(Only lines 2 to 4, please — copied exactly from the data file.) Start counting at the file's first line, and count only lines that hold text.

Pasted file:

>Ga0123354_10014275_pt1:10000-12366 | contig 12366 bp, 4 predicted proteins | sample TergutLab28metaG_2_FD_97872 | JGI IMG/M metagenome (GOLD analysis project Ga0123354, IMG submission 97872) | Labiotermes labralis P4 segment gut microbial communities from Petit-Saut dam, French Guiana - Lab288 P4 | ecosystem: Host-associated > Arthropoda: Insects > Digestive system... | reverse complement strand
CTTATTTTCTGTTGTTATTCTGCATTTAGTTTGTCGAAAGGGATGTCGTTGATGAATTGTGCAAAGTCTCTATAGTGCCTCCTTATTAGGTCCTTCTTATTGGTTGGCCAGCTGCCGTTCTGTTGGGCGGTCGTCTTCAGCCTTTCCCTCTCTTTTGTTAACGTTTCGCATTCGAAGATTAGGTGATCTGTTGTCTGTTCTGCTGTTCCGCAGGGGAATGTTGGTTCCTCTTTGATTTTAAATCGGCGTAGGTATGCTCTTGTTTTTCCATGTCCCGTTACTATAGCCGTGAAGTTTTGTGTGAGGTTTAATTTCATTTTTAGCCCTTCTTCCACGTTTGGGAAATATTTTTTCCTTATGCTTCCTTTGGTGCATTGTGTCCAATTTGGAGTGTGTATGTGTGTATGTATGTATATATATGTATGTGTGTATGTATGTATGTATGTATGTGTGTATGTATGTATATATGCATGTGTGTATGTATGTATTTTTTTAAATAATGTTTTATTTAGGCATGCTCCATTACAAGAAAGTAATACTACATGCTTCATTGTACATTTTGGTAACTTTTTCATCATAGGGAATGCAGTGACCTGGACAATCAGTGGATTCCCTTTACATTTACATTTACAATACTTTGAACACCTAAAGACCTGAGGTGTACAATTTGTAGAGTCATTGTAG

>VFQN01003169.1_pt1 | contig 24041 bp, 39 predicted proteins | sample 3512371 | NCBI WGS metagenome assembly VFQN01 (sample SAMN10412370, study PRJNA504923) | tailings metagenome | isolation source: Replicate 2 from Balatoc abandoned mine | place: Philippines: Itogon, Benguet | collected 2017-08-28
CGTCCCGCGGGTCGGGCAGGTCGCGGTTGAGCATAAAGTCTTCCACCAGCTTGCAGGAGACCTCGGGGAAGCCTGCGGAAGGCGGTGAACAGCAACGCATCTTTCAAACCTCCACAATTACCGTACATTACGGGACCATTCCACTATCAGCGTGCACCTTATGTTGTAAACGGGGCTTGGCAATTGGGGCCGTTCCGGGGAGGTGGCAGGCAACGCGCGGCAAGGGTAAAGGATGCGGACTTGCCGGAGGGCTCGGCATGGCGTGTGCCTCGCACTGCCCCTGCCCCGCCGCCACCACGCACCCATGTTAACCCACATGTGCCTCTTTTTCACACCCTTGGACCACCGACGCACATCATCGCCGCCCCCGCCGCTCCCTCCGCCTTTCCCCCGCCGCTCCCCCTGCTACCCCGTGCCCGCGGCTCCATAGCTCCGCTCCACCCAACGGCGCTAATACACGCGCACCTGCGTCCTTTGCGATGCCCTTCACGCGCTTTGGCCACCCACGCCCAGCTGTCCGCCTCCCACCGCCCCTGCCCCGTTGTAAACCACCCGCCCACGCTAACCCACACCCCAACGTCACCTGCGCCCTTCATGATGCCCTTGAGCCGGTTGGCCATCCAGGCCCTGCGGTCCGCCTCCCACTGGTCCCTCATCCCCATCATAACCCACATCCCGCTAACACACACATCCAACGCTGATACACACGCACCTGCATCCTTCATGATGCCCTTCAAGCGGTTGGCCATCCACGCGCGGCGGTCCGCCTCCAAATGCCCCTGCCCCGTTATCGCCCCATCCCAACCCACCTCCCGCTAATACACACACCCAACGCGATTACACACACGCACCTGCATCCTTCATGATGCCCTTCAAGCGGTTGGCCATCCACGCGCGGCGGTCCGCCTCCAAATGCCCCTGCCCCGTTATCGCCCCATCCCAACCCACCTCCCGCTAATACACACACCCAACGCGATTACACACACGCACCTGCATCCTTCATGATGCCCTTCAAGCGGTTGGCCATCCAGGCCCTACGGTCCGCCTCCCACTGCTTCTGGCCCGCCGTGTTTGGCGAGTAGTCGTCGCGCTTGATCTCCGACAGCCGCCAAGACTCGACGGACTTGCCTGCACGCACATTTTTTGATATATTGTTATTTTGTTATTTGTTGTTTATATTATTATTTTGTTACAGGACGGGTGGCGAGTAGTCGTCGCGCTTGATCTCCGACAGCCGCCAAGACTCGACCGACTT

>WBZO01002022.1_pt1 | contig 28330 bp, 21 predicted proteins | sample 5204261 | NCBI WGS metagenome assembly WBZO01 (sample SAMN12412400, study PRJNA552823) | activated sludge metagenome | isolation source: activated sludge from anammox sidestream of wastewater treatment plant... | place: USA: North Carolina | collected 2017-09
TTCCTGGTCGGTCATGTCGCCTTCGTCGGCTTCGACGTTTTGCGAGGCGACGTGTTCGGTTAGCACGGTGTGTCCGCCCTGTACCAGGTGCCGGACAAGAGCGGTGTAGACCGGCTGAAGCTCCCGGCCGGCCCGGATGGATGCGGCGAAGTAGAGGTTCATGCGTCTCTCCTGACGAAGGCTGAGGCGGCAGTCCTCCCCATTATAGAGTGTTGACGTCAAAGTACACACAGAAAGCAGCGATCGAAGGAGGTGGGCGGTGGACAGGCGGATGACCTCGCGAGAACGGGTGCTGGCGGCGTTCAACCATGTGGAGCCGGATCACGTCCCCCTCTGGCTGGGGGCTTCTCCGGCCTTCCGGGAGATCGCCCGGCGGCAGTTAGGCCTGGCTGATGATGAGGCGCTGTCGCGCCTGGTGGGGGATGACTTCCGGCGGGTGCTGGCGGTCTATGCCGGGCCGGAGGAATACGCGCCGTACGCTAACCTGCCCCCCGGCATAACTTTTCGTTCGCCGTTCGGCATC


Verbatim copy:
CTTATTTTCTGTTGTTATTCTGCATTTAGTTTGTCGAAAGGGATGTCGTTGATGAATTGTGCAAAGTCTCTATAGTGCCTCCTTATTAGGTCCTTCTTATTGGTTGGCCAGCTGCCGTTCTGTTGGGCGGTCGTCTTCAGCCTTTCCCTCTCTTTTGTTAACGTTTCGCATTCGAAGATTAGGTGATCTGTTGTCTGTTCTGCTGTTCCGCAGGGGAATGTTGGTTCCTCTTTGATTTTAAATCGGCGTAGGTATGCTCTTGTTTTTCCATGTCCCGTTACTATAGCCGTGAAGTTTTGTGTGAGGTTTAATTTCATTTTTAGCCCTTCTTCCACGTTTGGGAAATATTTTTTCCTTATGCTTCCTTTGGTGCATTGTGTCCAATTTGGAGTGTGTATGTGTGTATGTATGTATATATATGTATGTGTGTATGTATGTATGTATGTATGTGTGTATGTATGTATATATGCATGTGTGTATGTATGTATTTTTTTAAATAATGTTTTATTTAGGCATGCTCCATTACAAGAAAGTAATACTACATGCTTCATTGTACATTTTGGTAACTTTTTCATCATAGGGAATGCAGTGACCTGGACAATCAGTGGATTCCCTTTACATTTACATTTACAATACTTTGAACACCTAAAGACCTGAGGTGTACAATTTGTAGAGTCATTGTAG

>VFQN01003169.1_pt1 | contig 24041 bp, 39 predicted proteins | sample 3512371 | NCBI WGS metagenome assembly VFQN01 (sample SAMN10412370, study PRJNA504923) | tailings metagenome | isolation source: Replicate 2 from Balatoc abandoned mine | place: Philippines: Itogon, Benguet | collected 2017-08-28
CGTCCCGCGGGTCGGGCAGGTCGCGGTTGAGCATAAAGTCTTCCACCAGCTTGCAGGAGACCTCGGGGAAGCCTGCGGAAGGCGGTGAACAGCAACGCATCTTTCAAACCTCCACAATTACCGTACATTACGGGACCATTCCACTATCAGCGTGCACCTTATGTTGTAAACGGGGCTTGGCAATTGGGGCCGTTCCGGGGAGGTGGCAGGCAACGCGCGGCAAGGGTAAAGGATGCGGACTTGCCGGAGGGCTCGGCATGGCGTGTGCCTCGCACTGCCCCTGCCCCGCCGCCACCACGCACCCATGTTAACCCACATGTGCCTCTTTTTCACACCCTTGGACCACCGACGCACATCATCGCCGCCCCCGCCGCTCCCTCCGCCTTTCCCCCGCCGCTCCCCCTGCTACCCCGTGCCCGCGGCTCCATAGCTCCGCTCCACCCAACGGCGCTAATACACGCGCACCTGCGTCCTTTGCGATGCCCTTCACGCGCTTTGGCCACCCACGCCCAGCTGTCCGCCTCCCACCGCCCCTGCCCCGTTGTAAACCACCCGCCCACGCTAACCCACACCCCAACGTCACCTGCGCCCTTCATGATGCCCTTGAGCCGGTTGGCCATCCAGGCCCTGCGGTCCGCCTCCCACTGGTCCCTCATCCCCATCATAACCCACATCCCGCTAACACACACATCCAACGCTGATACACACGCACCTGCATCCTTCATGATGCCCTTCAAGCGGTTGGCCATCCACGCGCGGCGGTCCGCCTCCAAATGCCCCTGCCCCGTTATCGCCCCATCCCAACCCACCTCCCGCTAATACACACACCCAACGCGATTACACACACGCACCTGCATCCTTCATGATGCCCTTCAAGCGGTTGGCCATCCACGCGCGGCGGTCCGCCTCCAAATGCCCCTGCCCCGTTATCGCCCCATCCCAACCCACCTCCCGCTAATACACACACCCAACGCGATTACACACACGCACCTGCATCCTTCATGATGCCCTTCAAGCGGTTGGCCATCCAGGCCCTACGGTCCGCCTCCCACTGCTTCTGGCCCGCCGTGTTTGGCGAGTAGTCGTCGCGCTTGATCTCCGACAGCCGCCAAGACTCGACGGACTTGCCTGCACGCACATTTTTTGATATATTGTTATTTTGTTATTTGTTGTTTATATTATTATTTTGTTACAGGACGGGTGGCGAGTAGTCGTCGCGCTTGATCTCCGACAGCCGCCAAGACTCGACCGACTT